I don’t get why you think I don’t understand you as a person. I know who you are. I have spent the last 2 years being in love with you, something that I do not take for granted. You have been of tremendous help to my head and my heart, and I am grateful for every single second of love that I have felt since I met you, and all the love that you have given me during our time together. You say you don’t even know who I am anymore, but you know who I am. I am the same man that you fell in love with. The same man that ate macaroons and played ukulele for you in the park. The same man that held, kissed, and drank champagne with you in the pool. The same man that made love to you seven times in one day in the “drug den” and ate mussels with you while listening to Mac DeMarco. The same man that would tell you how you beautiful you looked every time he saw you. The same man that dry humped you at Kroger when no one was looking. The same man that swam with you in Santa Marta and ate arepas de huevo. The same man that visited you in Morocco, ate msemen, and celebrated eid-al-fitr in a tarbouche and djellaba. The same man that celebrate new year’s eve with you in Paris and ate steak frites and escargot with you. The same man that took bubble baths with you and cuddled you in bed even though you were soaking wet. The same man that wants to be your husband, and the father of your children. 
The same man that broke your heart. And then same man that will stitch your heart back up and make you the happiest woman in the world.

you said
everything in your life
was happy;
except for me

so i assume
is perfect, now.

23 April 2016


i wonder when i will start to look old
when my face will look like the skin on old pudding
and i'll look back at pictures of sunburt Morocco
and think
how young i was then!

i wonder when the letter will come
that tells me what is coming next
when that breeze will blow by
and take me floating off on it

i wonder when i will stop thinking of him
stop hating him
stop thinking at all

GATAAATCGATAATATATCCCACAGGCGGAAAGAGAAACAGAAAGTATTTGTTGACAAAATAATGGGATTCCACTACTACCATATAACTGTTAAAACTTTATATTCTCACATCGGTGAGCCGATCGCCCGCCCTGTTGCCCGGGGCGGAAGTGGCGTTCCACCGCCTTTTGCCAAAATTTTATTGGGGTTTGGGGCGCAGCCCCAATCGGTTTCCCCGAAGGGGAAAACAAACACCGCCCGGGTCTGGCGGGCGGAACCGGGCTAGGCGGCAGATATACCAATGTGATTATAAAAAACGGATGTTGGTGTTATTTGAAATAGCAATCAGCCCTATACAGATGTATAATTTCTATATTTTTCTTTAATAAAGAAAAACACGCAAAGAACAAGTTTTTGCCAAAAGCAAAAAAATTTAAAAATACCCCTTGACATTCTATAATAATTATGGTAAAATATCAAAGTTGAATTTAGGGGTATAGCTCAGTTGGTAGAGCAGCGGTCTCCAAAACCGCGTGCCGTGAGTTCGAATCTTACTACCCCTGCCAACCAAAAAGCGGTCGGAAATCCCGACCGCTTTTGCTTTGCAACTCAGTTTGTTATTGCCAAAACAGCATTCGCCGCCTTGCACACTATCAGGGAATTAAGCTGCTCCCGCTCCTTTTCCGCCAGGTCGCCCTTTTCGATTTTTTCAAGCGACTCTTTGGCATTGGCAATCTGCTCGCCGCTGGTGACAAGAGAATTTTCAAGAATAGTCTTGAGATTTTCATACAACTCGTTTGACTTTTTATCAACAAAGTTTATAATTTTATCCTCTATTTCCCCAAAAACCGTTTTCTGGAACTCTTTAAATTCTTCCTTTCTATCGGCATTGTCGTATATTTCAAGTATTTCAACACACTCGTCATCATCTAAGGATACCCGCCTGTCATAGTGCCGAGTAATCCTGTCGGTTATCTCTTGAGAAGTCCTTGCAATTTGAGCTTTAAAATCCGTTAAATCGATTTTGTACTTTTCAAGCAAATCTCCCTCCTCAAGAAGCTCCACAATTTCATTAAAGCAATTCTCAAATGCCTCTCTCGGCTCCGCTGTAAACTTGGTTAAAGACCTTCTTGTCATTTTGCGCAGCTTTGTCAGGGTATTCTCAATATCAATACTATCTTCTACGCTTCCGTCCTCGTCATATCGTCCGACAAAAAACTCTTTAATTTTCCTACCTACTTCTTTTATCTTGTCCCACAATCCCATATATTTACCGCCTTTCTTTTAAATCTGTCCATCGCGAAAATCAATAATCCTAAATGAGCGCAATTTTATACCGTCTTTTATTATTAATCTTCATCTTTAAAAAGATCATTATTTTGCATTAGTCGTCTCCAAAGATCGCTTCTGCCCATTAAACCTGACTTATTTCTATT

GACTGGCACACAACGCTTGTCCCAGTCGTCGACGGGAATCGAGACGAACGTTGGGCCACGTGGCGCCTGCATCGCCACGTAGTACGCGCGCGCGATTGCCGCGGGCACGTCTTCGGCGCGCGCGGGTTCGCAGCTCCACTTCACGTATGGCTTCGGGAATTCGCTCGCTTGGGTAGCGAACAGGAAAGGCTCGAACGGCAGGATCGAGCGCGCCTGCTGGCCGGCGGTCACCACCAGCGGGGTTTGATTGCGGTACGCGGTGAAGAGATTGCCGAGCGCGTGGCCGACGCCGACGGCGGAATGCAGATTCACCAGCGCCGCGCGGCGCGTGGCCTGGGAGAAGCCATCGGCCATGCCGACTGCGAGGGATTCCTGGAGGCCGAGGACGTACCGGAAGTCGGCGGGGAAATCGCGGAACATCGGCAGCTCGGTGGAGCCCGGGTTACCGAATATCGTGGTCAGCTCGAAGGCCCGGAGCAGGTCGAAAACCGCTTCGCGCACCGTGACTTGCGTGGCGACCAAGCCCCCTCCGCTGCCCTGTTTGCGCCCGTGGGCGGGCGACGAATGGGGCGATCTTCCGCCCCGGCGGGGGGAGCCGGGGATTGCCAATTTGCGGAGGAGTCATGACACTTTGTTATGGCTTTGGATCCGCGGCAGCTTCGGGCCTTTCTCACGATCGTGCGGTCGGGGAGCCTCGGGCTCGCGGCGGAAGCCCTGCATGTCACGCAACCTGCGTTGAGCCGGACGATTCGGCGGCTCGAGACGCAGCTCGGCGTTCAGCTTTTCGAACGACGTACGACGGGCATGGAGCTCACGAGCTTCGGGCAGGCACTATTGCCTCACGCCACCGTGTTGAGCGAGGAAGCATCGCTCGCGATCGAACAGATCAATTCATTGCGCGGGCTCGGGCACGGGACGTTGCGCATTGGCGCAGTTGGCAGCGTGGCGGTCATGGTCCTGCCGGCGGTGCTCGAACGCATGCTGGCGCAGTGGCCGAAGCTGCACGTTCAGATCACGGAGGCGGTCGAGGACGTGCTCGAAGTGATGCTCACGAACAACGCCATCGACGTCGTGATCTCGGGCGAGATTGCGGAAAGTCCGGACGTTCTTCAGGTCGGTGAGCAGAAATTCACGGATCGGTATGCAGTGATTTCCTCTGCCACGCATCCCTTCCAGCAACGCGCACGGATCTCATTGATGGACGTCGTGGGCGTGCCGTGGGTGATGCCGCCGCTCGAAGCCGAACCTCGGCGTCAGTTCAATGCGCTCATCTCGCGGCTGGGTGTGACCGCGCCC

until i see pictures of violet Colombia
and think
how dumb i was then!

i wonder when the
spining will starve
and the trees will stop rustling
and the roosters crow softer

in between
all the time
and a little bit behind

22 March 2016

I hope I look as good as you when I am 31

I am trying to remember what I thought people in their early thirties were like when I was in my early twenties.

To be honest, I don't think I knew very many people at all at that age during that time. If I did then they were probably people who hung around college kids, in which case my perception was greatly skewed.

I probably thought about women in their early thirties as moms or as serious professionals. I thought they were old, I guess. Any man in his early thirties who persued me was definitely thought of as old. And creepy. Which is smart and true and accurate.

My age was definitely one of my major concerns about joining the Peace Corps. Would I be the old one? Would everyone else be white boys with dred locks fresh out of college, waving around their prehistoric basket weaving degree like they know everything in the world?

When I studied in the south of France at the age of 19, there was a married couple who also came on the same program. The husband was in school for art and wanted to take his wife with him to study abroad. Her name was Laura and she was magical. She had short brunette hair and an infectious laugh. I gravitated toward her like foam to the surface of an ocean wave. I would cry to her about my mean boyfriend back in the US, and how I missed my mom, and how humiliated I was at the store buying jambon fume with my shy French. She would then cuddle me, and serve me wine, and pour out good olive oil with pepper into a little dish for a fresh baguette. She had her bachelor's degree in social work and was married to a handsome artist. And she never made me feel silly or young for my frivolous little spells or fits.